Holy Motors (Leos Carax) ★★★★

Holy Motors, Leos Carax’s first film in 13 years, will leave a lot of people stumped. Its surrealist madness and unchained narrative makes you wonder what’s coming next, an unsettling feeling for your average cinema-goer. But somehow, Carax creates a kind of poignancy in every character he introduces us to, and his manifesto becomes intensely life-affirming.

Starting as it means to go on, the film begins with a dream sequence, where the film’s star Denis Levant (a longtime collaborator with Carax) breaks through his bedroom wall into a cinema where the audience are asleep. When he wakes up, he begins his day as ‘Monsieur Oscar’, a man who’s work consists of being driven around Paris in a white stretch limo and going to ‘appointments’, where he must act out different characters for a brief period of time.

For much of the film it is not made clear why he is doing this, and to what end. Many of the character transformations involve donning prosthetics (an old beggar woman), ageing skin (a dying man), or strange facial hair (the grotesque ‘Monsieur Merde’). He wears a black catsuit as a motion captured acrobat, becomes father to a family of monkeys, dies twice (not spoiling it for you here) as well as the long lost lover of Kylie Minogue.

So who is he really? That’s one thing Carax doesn’t seem to want us to know. For him, identity is a prison, and film is an opportunity to escape it. His main speech concerns creating moments of beauty, whether that be through watching death to reaffirm the sensation of life, or through shedding light on some of society’s liminal characters.

As in his 1991 film Les Amants du Pont Neuf, Carax shows an interest in the eye as a channel to the soul, as well as musical interludes to aid the emotional journey he takes us on. Carax also shows a nostalgia for the medium of film, and includes a plethora of literary and filmic references, to the delight of critics everywhere. This affecting combination reminds us that Carax is still one of France’s genius eccentrics, an ‘enfant terrible’ of cinema.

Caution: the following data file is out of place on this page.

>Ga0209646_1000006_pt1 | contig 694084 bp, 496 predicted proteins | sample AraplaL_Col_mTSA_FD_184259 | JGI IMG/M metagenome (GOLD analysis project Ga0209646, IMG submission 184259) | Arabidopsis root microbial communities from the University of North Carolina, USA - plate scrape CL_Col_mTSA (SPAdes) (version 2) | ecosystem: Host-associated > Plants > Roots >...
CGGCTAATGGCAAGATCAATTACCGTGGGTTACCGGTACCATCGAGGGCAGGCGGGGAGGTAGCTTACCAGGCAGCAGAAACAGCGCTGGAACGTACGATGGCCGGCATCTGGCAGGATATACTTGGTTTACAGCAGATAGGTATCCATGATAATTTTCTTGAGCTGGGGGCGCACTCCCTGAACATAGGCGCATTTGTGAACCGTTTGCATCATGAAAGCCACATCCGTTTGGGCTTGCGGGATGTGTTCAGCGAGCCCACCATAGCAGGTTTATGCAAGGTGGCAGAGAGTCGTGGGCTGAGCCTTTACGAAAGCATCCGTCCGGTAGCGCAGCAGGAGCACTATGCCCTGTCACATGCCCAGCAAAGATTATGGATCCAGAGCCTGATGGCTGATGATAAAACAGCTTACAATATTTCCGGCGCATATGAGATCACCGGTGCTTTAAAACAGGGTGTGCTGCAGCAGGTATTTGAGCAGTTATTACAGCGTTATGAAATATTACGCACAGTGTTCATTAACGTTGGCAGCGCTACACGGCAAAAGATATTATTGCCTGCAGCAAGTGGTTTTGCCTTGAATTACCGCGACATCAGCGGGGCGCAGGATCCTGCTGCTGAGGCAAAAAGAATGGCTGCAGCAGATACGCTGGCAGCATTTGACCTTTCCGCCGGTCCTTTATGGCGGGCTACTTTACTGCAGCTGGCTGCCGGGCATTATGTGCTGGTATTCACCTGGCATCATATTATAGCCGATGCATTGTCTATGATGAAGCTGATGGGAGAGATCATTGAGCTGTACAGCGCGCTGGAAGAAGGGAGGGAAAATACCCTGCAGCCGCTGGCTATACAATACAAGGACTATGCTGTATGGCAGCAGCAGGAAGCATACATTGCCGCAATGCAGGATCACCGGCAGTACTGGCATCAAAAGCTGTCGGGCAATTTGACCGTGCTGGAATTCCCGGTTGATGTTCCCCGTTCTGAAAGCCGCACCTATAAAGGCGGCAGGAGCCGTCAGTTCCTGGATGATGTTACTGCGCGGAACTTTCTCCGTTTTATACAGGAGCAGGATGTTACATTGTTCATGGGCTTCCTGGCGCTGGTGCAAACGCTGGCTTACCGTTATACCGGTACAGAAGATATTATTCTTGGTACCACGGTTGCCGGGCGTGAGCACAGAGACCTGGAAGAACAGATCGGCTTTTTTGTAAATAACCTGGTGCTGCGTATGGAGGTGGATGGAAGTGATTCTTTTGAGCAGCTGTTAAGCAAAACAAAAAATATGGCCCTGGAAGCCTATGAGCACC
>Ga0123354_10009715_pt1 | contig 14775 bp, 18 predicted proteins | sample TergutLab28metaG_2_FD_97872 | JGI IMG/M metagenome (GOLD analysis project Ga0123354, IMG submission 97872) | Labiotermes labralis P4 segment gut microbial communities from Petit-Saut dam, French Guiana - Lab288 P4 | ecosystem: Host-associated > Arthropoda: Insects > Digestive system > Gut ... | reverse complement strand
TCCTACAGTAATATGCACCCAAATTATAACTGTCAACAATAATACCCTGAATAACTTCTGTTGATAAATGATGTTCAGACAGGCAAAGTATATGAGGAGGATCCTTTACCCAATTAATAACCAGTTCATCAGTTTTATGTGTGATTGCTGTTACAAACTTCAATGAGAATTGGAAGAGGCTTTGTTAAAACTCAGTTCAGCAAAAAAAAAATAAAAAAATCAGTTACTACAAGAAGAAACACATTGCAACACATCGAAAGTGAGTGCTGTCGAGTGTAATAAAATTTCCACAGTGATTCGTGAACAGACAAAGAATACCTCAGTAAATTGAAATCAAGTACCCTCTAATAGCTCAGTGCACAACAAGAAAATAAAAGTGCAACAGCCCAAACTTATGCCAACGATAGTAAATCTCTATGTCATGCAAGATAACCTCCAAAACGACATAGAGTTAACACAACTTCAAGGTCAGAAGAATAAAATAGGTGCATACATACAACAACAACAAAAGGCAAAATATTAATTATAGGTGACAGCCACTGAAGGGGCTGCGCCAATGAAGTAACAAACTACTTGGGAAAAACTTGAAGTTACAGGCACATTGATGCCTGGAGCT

If for no other reason than intrigue, you won’t want to miss this mad little gem.


One thought on “Holy Motors (Leos Carax) ★★★★

  1. I watched this with out any real prejudice as I really knew nothing of the film before it. My problem with it and films like this is “heart vs head”. I would place this very much in the head film mold and there is my problem. When ever i sit to watch a film i expect it to affect me emotionally and then through that emotional connection to raise any intellectual questions after that. This didn’t engage me emotionally from the start and left me as an audience member distant from the film. The one sequence that I did feel a connection with was the Father & Daughter sequence in the car, but by then the rest of the film had left me cold. Another problem I have with this type of cine-literate film is the need to understand all references and nods it makes. I’m sure I missed more than I got but seeing Minogue’s costume and makeup reference Jean Seberg in A Bout de Souffle was annoying. A film should work on its own terms and not require an understanding of the intertextual references it is making to understand what the film is trying to say.

    I guess my specific problem with this film is reflected in the opening sequence where Carax himself walks through a cinema full of audience watching an unknown film. Have you ever turned round in your seat during a film? You can see all the audiences’ faces reflected in the light of the screen, in this sequence all the audience was dark and faceless and ultimately I think that says it all about how he views us.

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